The greatest most innovative company in the world is not Apple, Facebook or Google.
It will not be found in Silicon Valley.
All companies today should be exploring new ways of implementing freedom and democracy in the workplace.
They should be doing so aggressively, ambitiously and with no shortage of imagination.
I’m often met with incredulity when expressing these beliefs.
So ingrained and conditioned have we become to what constitutes an organisation, to how a business must be run and managed. The way we do things around here.
Freedom and democracy are lovely ideals but they have no place in a proper business – so I’m told.
Trendy tech startups think they have an innovative approach to management / employee engagement when they provide their staff with pool tables, free lunches, flexible working hours & well designed workspaces.
It’s a shame more people aren’t familiar with a company called Semco.
For more than 30 years Semco, founded in Brazil, has defied the backbone of traditional business structures.
An experiment in implementing freedom and democracy in the workplace for a company that employs 3000 people, in three countries across manufacturing, professional services and high tech sectors.
Semco is an experiment but also an outstanding success.
It’s huge revenue growth, rising profits, market niches, diverse product ranges, highly motivated employees, low turnover – its sustainability, are enough to make it the envy of any orthodox company.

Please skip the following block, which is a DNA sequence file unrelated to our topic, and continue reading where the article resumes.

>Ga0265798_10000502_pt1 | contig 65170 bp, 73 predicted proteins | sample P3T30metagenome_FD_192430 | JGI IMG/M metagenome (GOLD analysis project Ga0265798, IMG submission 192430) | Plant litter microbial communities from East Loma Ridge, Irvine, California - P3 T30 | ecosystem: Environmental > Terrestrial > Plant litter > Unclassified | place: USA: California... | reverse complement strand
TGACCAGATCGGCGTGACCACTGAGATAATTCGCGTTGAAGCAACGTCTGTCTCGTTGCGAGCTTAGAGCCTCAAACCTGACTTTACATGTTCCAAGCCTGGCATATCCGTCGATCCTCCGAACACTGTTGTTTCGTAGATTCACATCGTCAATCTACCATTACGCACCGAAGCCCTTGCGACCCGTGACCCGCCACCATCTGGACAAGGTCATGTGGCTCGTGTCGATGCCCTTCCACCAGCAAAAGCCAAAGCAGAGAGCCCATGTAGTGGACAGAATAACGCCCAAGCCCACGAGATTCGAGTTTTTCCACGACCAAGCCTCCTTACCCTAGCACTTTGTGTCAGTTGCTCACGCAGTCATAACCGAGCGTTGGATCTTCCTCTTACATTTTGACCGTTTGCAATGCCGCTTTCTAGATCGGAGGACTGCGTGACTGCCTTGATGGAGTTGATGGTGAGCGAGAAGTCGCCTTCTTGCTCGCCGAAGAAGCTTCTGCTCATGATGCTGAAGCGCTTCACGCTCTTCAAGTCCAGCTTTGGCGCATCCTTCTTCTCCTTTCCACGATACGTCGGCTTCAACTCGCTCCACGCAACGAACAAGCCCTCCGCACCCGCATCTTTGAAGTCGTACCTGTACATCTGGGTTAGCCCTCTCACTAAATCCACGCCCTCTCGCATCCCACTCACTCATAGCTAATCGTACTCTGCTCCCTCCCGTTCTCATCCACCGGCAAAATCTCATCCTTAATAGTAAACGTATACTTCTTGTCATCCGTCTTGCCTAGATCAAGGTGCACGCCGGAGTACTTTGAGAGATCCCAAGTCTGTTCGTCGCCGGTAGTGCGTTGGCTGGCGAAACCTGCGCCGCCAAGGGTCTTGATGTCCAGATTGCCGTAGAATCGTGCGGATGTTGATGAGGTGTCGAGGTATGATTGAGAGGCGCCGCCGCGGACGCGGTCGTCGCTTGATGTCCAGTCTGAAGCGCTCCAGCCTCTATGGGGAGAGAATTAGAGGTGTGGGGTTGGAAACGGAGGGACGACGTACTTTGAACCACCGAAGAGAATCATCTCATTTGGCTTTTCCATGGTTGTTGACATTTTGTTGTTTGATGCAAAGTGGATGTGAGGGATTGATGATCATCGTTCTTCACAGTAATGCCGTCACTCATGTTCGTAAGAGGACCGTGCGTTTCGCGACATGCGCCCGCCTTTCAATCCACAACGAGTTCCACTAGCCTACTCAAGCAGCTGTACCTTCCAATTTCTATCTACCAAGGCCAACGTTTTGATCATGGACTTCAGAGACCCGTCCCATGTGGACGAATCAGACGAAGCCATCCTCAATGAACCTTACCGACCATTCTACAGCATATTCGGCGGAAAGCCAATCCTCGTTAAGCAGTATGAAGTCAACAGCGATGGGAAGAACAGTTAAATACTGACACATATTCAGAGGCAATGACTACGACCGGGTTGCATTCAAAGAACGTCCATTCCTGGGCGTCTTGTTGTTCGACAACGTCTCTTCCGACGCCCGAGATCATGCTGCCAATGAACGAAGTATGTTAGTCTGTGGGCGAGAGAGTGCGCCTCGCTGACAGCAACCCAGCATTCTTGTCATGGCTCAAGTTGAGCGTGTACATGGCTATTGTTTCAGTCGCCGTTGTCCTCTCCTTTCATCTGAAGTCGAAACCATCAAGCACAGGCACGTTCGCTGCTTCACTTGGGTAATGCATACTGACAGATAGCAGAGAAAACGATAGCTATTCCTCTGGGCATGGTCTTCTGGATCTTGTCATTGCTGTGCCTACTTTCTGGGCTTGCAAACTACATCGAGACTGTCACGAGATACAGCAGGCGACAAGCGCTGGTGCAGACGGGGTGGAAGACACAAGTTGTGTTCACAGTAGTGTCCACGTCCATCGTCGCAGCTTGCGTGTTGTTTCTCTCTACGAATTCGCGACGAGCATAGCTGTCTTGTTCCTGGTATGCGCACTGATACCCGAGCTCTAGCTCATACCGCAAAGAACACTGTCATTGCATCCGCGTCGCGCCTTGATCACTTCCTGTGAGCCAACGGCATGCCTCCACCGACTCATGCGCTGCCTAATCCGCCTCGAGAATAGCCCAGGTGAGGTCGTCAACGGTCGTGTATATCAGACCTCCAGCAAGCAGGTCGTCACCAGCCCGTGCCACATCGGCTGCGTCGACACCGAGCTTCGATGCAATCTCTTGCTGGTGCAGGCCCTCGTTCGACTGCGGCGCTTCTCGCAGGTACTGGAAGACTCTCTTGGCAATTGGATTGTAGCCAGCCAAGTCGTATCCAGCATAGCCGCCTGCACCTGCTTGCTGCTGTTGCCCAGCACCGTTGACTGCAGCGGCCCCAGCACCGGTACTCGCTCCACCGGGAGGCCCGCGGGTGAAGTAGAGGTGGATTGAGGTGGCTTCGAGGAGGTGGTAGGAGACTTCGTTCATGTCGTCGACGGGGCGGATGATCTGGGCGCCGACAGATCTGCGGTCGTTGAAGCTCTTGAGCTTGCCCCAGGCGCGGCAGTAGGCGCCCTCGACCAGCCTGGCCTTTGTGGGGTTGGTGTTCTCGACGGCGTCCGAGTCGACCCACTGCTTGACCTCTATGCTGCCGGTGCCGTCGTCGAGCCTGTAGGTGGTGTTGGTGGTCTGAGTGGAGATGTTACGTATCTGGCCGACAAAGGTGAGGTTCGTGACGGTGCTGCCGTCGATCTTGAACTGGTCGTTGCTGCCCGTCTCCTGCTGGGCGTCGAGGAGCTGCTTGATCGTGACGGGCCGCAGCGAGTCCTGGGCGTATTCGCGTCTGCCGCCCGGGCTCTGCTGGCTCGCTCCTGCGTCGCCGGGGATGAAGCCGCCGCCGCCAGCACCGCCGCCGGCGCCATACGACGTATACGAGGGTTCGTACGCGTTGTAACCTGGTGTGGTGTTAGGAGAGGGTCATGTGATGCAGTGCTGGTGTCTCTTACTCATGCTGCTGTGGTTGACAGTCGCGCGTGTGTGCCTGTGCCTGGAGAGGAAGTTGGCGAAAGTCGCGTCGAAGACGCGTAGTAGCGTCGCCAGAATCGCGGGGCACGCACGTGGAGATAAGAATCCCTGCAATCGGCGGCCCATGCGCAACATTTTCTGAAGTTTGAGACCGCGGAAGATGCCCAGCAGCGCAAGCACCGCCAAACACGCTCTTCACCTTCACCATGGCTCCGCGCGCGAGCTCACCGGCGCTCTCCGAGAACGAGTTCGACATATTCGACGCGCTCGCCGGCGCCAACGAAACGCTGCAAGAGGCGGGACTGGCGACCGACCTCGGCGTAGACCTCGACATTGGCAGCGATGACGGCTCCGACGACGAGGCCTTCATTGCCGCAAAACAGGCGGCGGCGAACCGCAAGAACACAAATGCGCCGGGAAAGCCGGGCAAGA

The basic tenets of its management philosophy and practices are confronting for even the most forward thinking CEO, manager, owner or HR practitioner.
The innovations it has embraced to ensure a lack of structure & control, to implement democracy, to foster transparency, to encourage questioning and dissent are breathtaking to behold.
I couldn’t do justice to these innovations by attempting to detail them here in this short blog post but they have been outstandingly presented in two great books Maverick! and The Seven-Day Weekend.
These innovations have allowed Semco’s visionary leader Ricardo Semler to see the company inherited from his father grow to 40 times its original size.
Semco demonstrates best that genuinely putting your people first is the best way to create profit.
The repetition, boredom, office politics and frustration that many people accept as an intrinsic part of working life can in fact be replaced by inspiration, fun and freedom.
Semco demonstrates that workplace democracy isn’t a lofty ideal or short term fad but a better way to run a business to sustain long term growth and profit.
We all demand democracy in all other aspects of our society – why not in our workplace?
Thankfully Semco is far from the only company in the world today currently rigorously pursuing democracy at work.
But to my knowledge it has the most successful, well documented and long term track record of doing so with such extraordinary innovation and imagination.
As a consequence I feel comfortable declaring Semco to be the greatest company in the world.